But how can any superficial optimism regarding the modern world still survive today after the horrors of the new culture of death, the slaughter of many more millions of innocent human beings in the last 40 years than in the incessant wars of the Twentieth Century. When the laws of western nations reversed centuries of common law and common sense by legalizing the killing of the unborn, the danger was – and this should have been obvious to Church leaders – that their flock would soon grow quietly accustomed to living within this culture of death – that the faithful would be tempted to adopt a non-judgmental attitude toward those who were involved in any way in this monstrous crime against humanity, for the sake of tolerance and societal harmony and that in the end they – or their progeny – would gradually succumb in great numbers and become participants in this business of dealing death to the innocent. That was the reality, and today that has all come to fruition.
It is certainly a fact that the Popes and many bishops and priests throughout the world have preached the moral condemnation of this crime, but then many, too many leaders, clerical and lay, have remained silent as well, or have been actually teaching falsely on this and other moral issues related to life while endlessly demanding tolerance as the proper response to these evils. Meanwhile, the valid principle that we should hate the sin but love the sinner has become twisted into the rule that we must tolerate the sin and never condemn the promoters of the sin. For instance, Catholic politicians who promote abortion are never to be condemned as sinners, and why not? The co-principle of tolerance, private conscience, now trumps everything else and has taken deep root in the thinking of untold numbers of Catholics, again both clerical and Lay Catholics. After all, who can know their subjective guilt?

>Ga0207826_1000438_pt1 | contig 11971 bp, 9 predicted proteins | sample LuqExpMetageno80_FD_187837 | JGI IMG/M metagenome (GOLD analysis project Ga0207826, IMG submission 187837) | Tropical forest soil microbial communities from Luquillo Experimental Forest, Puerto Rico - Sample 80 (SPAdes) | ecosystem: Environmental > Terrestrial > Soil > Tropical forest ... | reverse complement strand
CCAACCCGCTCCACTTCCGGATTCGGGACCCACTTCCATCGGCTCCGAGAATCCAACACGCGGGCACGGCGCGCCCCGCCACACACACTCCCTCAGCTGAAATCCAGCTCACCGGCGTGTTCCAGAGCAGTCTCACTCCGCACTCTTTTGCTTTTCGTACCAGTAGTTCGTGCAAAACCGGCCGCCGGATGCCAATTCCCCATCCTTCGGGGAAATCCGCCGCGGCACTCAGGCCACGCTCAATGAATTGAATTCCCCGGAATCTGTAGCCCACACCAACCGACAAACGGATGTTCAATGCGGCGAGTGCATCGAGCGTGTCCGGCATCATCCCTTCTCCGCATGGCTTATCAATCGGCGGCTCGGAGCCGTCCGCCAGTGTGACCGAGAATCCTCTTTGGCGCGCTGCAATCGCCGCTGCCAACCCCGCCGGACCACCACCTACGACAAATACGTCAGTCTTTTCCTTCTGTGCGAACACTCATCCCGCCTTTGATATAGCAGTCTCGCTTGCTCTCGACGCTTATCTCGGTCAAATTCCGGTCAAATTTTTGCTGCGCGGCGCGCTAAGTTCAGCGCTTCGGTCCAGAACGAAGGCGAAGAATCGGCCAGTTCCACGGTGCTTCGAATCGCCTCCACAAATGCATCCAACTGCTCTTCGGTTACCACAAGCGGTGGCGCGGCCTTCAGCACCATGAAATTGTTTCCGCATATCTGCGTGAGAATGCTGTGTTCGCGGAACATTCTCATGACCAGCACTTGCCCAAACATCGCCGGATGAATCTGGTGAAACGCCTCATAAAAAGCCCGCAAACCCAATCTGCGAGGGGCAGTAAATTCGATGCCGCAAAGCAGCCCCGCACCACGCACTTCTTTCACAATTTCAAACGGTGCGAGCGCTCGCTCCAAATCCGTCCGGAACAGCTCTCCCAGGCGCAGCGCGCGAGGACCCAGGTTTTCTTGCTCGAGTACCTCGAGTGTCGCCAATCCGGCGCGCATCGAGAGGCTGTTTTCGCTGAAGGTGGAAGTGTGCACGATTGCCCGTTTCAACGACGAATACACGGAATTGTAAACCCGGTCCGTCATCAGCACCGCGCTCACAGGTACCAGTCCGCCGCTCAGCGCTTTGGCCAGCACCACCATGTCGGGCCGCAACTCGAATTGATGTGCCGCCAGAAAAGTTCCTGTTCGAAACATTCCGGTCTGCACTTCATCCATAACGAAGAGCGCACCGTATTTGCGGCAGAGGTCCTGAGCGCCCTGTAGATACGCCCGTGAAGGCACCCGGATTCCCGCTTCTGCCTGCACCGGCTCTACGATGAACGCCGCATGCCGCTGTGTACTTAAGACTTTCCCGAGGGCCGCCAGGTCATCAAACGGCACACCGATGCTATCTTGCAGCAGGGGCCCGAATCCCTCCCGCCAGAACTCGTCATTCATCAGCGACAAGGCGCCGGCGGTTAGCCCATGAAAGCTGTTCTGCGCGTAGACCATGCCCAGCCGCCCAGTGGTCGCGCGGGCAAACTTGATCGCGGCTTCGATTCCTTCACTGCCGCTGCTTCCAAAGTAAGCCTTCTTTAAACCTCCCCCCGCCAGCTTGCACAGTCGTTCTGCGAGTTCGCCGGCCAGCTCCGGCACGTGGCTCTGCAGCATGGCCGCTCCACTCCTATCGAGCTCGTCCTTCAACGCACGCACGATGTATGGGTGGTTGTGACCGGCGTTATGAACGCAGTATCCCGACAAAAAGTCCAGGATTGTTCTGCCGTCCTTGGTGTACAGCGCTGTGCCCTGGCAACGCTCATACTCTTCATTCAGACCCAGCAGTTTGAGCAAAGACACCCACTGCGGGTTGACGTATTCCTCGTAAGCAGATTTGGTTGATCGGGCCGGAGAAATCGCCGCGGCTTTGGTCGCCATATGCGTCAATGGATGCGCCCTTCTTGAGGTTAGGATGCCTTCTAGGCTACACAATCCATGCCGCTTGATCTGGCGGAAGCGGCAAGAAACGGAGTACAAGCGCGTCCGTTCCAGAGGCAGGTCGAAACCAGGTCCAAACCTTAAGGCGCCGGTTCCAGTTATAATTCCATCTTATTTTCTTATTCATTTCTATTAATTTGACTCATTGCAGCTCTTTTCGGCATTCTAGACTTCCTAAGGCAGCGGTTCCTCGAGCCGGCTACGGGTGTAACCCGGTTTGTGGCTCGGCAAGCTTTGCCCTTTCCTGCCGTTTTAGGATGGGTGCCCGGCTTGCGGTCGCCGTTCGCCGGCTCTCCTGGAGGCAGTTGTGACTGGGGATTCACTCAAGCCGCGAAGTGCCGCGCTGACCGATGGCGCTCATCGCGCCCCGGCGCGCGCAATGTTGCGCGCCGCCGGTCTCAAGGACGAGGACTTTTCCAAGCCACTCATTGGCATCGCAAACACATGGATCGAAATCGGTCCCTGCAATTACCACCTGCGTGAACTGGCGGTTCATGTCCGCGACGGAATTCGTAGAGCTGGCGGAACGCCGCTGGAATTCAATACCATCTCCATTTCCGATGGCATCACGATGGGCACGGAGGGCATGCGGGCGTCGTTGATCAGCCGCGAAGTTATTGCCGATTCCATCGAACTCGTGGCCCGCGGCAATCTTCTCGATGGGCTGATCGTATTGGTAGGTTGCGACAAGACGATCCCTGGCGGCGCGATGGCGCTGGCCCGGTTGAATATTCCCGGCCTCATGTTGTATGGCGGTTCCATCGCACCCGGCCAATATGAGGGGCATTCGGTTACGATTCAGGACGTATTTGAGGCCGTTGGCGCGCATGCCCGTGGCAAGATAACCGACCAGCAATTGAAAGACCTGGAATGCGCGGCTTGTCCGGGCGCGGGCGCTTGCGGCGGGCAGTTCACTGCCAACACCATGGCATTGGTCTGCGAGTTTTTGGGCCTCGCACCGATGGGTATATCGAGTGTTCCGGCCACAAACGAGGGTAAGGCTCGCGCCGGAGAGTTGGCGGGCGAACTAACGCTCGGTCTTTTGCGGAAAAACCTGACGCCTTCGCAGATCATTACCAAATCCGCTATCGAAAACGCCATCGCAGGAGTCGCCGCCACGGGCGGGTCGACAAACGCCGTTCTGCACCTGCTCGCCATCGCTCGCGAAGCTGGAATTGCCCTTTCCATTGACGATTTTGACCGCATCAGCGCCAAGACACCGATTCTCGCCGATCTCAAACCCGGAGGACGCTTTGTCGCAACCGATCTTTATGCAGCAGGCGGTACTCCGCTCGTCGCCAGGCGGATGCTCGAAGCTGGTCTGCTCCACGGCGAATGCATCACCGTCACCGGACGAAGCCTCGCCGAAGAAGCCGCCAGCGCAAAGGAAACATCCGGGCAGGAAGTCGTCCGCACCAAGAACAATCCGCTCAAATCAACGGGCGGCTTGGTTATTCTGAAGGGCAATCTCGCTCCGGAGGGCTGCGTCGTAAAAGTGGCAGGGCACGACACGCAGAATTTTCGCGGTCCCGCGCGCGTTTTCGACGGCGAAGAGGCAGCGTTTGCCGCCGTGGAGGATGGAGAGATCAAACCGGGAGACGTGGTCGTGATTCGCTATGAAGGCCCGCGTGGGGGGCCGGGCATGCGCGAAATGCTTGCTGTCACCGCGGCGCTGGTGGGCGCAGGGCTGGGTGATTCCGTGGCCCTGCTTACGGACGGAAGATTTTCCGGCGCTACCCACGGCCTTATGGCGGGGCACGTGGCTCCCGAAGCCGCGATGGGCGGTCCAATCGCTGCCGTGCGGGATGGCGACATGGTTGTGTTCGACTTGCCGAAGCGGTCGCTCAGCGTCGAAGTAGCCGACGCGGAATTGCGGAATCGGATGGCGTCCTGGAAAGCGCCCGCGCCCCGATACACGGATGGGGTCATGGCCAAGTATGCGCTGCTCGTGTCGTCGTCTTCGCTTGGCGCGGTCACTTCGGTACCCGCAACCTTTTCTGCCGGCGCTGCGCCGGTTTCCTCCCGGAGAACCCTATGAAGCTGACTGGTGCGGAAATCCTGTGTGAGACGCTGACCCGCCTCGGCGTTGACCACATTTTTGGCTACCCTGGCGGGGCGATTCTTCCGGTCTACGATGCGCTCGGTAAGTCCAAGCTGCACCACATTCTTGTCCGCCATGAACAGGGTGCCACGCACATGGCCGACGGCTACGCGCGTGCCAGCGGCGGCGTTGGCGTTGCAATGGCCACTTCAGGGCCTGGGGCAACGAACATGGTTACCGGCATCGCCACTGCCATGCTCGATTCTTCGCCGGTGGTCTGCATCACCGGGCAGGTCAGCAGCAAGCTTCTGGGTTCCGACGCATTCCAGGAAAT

So we Catholics too live in a world that is morally “twisted and depraved,” and live in a (western) Church environment where a significant segment of the Church will now tolerate virtually any moral aberration, even if it is officially condemned by our Church’s teaching. Polls reveal that a huge majority of Catholics in the western world now have an ingrained contraceptive/abortion mentality. And the results of this mentality are in: Catholic birth rates are now below replacement; Catholic divorce has exploded; Catholics abort just as often as the godless in society. But the most horrific consequence of all of this silence and so-called tolerance and non-judgmentalism has been the loss of faith. Look at the Anglican Church today, 80 years after it surrendered to the values of modernity, empty churches, religious impotence, homosexuality in their ministry, etc. Maybe its time to recognize that a twisted and depraved generation is part of the true picture of the world in every age, and it will not be changed simply by adopting the therapy of Norman Vincent Peale.